There will always be something nostalgic about the foods we ate as kids in the school cafeteria. The memories of rows of folding tables, the whispers of playground drama buzzing in your ears, and that glorious break from the school day to sit down and eat your favorite lunch items are enough to satisfy any craving old student. of cafeteria food, regardless of age.
Were you a pizza maker? Do you dream of crispy chicken nuggets dipped in ketchup that you pumped into a gallon-sized container? Doesn’t your salad taste the same if it’s not drizzled with a tangy dressing and served in a paper cup?
Bob Mulvihill owns Kitchen Spaces in Des Moines, Iowa, a company that offers affordable commercial kitchens for rent as well as a small space for classes, meetings and events. Inspired by nostalgia and a longing for a childhood favourite, Mulvihill found a way to elevate his business and give the community a taste of the past by adding his own menu to Kitchen Spaces: a menu that celebrates the school lunches of his childhood.
“Thursdays aren’t very busy at Kitchen Spaces, so [started as] a way to fill empty kitchen time and earn money,” says Mulvihill, “it was the pizza I was nostalgic about. I came across a cookbook [with old USDA school lunch recipes] and that’s the first thing I looked for. I didn’t expect it to be such a success.”
The Mulvihill cookbook “has arrived” was a simple PDF of a 1988 United States Department of Agriculture (USDA) cookbook with easy-to-follow steps for recreating cafeteria-style meals. Mulvihill and his team were providing lunches to people affected by COVID and needed recipes at scale, so the vintage collection was a perfect fit.
According to Jessica Bolger, communications contractor for the USDA Food and Nutrition Service, the cookbook, the 1988 edition of Quantity recipes for school catering, has been updated and renamed several times to reflect the latest scientific and dietary standards.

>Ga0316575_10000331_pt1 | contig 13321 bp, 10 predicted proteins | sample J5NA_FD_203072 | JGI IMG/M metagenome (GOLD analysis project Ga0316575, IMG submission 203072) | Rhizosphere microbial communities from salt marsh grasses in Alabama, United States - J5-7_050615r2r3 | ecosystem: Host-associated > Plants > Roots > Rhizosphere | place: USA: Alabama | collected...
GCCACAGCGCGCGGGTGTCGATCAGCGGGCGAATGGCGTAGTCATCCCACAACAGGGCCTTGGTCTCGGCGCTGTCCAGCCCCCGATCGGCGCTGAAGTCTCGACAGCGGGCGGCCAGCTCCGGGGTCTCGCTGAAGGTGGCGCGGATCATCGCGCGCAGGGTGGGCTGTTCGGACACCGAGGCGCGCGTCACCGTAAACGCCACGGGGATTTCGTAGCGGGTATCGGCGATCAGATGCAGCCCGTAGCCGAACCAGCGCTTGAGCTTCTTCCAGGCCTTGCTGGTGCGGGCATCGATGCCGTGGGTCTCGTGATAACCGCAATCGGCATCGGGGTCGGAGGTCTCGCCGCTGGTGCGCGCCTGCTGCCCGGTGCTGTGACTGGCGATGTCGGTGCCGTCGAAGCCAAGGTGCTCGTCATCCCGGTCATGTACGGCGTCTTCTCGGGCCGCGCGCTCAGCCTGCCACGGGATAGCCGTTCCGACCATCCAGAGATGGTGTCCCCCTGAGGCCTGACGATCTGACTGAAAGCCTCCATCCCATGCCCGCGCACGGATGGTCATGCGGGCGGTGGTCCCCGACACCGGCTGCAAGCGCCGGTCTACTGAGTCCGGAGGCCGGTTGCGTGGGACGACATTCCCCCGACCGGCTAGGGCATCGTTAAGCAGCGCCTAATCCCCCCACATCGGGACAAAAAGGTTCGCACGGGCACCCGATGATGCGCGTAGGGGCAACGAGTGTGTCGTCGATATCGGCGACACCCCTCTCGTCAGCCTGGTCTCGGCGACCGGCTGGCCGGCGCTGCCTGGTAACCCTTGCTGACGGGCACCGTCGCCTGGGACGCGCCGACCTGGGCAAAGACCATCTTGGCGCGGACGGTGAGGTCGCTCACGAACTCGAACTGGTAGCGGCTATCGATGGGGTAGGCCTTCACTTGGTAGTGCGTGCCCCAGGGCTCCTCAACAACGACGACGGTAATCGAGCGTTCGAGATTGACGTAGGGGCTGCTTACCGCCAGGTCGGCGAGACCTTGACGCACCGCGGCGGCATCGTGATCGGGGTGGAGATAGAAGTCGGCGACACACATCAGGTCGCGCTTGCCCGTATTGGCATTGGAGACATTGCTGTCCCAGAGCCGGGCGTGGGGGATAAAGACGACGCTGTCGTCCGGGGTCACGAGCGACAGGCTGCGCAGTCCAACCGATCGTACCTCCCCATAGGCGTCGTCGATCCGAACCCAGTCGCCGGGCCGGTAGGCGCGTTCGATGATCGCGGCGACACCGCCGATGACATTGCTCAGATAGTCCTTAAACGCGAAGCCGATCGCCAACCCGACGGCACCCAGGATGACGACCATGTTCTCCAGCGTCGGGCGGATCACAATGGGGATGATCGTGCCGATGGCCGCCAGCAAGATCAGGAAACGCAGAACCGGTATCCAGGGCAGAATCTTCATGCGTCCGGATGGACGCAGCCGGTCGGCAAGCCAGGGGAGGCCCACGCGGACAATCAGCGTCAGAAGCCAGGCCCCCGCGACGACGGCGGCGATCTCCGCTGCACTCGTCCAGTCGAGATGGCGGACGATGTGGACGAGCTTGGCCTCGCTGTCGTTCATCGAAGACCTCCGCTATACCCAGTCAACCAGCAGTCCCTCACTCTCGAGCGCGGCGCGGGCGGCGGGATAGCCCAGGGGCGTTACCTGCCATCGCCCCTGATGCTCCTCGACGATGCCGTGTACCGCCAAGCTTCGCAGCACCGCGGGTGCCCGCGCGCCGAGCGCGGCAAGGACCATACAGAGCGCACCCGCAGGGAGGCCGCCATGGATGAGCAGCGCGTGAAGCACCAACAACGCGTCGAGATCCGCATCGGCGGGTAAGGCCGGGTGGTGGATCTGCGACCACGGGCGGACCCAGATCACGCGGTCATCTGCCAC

“In 1995 there was Healthy School Meals Toolkit and in 2006 there was USDA Recipes for Child Nutrition Programs and Schools,” Bolger tells Yahoo Life. “And, a list of recipes from 2006-2015 [can be found on the USDA website.]”
The version of the cookbook that Mulvihill uses features ready-made recipes from scratch, much like the cafeteria food he remembers from his youth.
“I went to a small rural school with a small kitchen where the food was very good,” says Mulvihill. “I remember the rectangular pizza well, it was everyone’s favourite. It contained ground beef or square pieces of pepperoni, depending on the year. »
“In elementary school, my lunch memories were just fun,” he continues. “We had a lot of problems because we were too loud and then the lights would go out and the teachers and even the principal would sometimes yell at us…we had a lot of good food though: chicken fried steak, sloppy Joe’s, Weiner does a wink – I wish I had kept a school menu.”
Mulvihill isn’t alone in having vivid memories of the dining room that go beyond the simplicity of the food on the plate: What people remember most about cafeteria meals is the atmosphere and the joy of a simpler moment.
“I was so picky in elementary school and always brought lunch except Tuesday, which was pasta day,” shares Julia Vilmann, who lives in North Carolina. “You had a choice of sauce or butter and they always had Kraft Parmesan cheese to put on top. I only liked the plain pasta with cheese so I had to order it all plain, no butter .”